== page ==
You wouldn't be comforted by that kind of an announcement. You would be dismayed-- up in the air, not knowing where you're going, leaving it up to just a pilot looking for a landing strip later on. That is the predicament that the nation of Israel finds itself in on the pages of 1 Samuel. They are off course. They're in a very difficult period of their history.

We have studied it a while back. Before we were in the New Testament book of Romans, we were in the book of Ruth, and before that the Book of Judges. We're still in that time period. The book of Samuel is sort of like a shoulder or transitional book that takes us from a theocracy into a monarchy. God wanted to rule over his people. But in what is coming up, a King will be placed over the people of God.

Samuel, the prophet in question here, will see this as an affront and insult. And God will have to say, Samuel, relax. They're not rejecting you. They're rejecting me from ruling over them. God desired to rule them. They wouldn't have God rule over them. They wanted an earthly politician to rule over them.

So they go from theocracy to monarchy. Actually, there was another stage. They went from theocracy to anarchy. Because in Judges, it says, everyone did what was right in his own eyes. That's an anarchy. They went from a theocracy to an anarchy, but here on the pages of Samuel to a monarchy.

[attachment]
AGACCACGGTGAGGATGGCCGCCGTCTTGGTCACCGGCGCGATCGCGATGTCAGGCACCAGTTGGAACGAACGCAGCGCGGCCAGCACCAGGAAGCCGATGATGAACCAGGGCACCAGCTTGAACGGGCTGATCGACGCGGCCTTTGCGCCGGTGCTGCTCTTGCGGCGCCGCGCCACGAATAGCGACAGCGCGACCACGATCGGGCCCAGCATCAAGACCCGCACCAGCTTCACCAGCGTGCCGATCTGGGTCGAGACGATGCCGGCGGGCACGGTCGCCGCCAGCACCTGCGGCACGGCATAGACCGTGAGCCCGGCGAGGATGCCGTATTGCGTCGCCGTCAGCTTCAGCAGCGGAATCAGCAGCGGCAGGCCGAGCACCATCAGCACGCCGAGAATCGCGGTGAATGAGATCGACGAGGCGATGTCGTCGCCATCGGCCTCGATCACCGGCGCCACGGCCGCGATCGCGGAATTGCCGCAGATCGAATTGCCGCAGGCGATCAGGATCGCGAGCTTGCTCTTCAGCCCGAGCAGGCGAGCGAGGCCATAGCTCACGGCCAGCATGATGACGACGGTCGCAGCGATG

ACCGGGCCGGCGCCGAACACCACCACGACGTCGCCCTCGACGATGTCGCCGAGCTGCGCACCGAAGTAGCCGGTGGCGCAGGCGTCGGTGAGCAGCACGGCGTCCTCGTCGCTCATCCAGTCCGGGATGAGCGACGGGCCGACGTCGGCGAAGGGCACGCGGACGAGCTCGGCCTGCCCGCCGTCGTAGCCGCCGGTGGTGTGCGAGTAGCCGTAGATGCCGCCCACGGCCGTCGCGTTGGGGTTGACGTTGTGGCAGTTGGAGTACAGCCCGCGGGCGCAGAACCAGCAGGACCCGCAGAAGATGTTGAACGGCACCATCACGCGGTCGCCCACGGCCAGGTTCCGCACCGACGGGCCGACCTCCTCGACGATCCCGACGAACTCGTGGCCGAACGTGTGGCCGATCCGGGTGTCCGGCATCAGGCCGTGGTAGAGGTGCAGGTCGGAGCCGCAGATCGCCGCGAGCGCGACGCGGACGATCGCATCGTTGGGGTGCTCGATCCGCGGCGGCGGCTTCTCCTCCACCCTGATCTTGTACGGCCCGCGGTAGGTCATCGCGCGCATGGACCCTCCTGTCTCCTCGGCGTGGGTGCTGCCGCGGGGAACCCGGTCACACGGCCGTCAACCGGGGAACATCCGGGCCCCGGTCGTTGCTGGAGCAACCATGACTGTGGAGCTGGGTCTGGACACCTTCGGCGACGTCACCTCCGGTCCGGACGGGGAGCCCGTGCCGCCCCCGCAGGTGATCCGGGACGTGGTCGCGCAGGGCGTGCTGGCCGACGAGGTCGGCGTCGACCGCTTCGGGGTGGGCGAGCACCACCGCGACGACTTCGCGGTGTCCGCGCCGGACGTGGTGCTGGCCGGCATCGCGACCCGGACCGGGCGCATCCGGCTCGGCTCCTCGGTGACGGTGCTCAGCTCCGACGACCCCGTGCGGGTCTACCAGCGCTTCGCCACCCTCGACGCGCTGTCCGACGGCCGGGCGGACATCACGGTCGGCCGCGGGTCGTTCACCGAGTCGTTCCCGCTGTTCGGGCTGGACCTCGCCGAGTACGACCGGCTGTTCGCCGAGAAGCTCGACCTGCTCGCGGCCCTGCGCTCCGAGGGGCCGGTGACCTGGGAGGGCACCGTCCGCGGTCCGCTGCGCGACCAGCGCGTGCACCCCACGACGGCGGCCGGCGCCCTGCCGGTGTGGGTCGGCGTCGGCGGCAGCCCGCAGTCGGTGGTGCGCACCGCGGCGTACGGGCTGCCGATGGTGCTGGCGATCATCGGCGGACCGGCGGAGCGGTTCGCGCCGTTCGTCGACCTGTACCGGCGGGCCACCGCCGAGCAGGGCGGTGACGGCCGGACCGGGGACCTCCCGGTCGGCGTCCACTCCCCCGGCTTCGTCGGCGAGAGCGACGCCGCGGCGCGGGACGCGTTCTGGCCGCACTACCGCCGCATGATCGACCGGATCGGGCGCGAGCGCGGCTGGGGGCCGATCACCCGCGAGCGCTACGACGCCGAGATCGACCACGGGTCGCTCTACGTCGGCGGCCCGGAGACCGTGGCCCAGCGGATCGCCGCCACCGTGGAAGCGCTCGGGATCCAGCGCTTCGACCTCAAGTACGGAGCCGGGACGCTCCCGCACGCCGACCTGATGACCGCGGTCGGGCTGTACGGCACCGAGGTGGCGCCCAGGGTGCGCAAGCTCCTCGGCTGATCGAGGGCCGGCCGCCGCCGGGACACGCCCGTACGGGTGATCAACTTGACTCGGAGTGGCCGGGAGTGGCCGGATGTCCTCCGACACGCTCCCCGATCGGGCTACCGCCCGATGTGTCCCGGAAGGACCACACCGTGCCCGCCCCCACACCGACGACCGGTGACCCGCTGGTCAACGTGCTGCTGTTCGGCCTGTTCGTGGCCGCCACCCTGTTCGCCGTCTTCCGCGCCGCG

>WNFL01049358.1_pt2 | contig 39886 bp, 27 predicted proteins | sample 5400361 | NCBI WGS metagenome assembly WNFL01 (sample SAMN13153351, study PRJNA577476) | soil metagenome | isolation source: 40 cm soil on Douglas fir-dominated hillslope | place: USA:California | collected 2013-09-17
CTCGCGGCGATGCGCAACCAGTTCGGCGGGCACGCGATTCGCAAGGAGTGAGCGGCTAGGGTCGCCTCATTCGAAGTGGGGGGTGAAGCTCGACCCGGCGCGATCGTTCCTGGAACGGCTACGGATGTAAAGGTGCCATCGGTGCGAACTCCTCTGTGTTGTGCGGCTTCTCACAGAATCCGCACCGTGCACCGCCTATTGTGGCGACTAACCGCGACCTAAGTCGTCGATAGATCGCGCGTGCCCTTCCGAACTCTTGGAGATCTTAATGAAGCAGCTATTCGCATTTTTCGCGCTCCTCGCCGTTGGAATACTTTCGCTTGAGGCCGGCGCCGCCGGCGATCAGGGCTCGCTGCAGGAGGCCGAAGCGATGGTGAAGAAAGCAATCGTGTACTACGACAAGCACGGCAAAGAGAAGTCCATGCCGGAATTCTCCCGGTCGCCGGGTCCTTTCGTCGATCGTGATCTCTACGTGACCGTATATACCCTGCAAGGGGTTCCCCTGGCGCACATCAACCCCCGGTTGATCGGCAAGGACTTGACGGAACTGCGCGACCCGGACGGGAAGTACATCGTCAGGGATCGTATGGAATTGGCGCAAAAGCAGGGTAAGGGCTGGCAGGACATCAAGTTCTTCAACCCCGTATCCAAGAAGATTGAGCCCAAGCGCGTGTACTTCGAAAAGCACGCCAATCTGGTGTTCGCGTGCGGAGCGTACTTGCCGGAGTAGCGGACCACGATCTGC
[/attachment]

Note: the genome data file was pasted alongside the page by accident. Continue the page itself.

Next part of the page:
The period of the judges lasts about 100, 115-- I'm sorry, of this-- 1 Samuel. I've got to get my bearings. I'm off course a little bit. The period that we're dealing with is about 115 years of history. Again, technically, we're in the period of the judges. Technically, Samuel is the last judge before there is a king. And that is King Saul.

So they're going to end. They're off course. The plane is not going where God wanted it to go. And it's going to make a crash landing in Babylon eventually. They're going to captivity. So from 1100 BC, which is roughly the area we begin with, to 586 BC, a period of just over 500 years is what it will take for that plane eventually to land in Babylon, and the children of Israel end up in captivity.

Think of the Book of 1 Samuel and 2 Samuel and some of the subsequent books after that, Kings and Chronicles, because it's about the leaders, consider these books of leadership, leadership lessons. Somebody once said, there's three types of leaders. There's a leader who makes things happen. Then there's a leader who watches things happen. Then there's a leader who has no idea what's happening.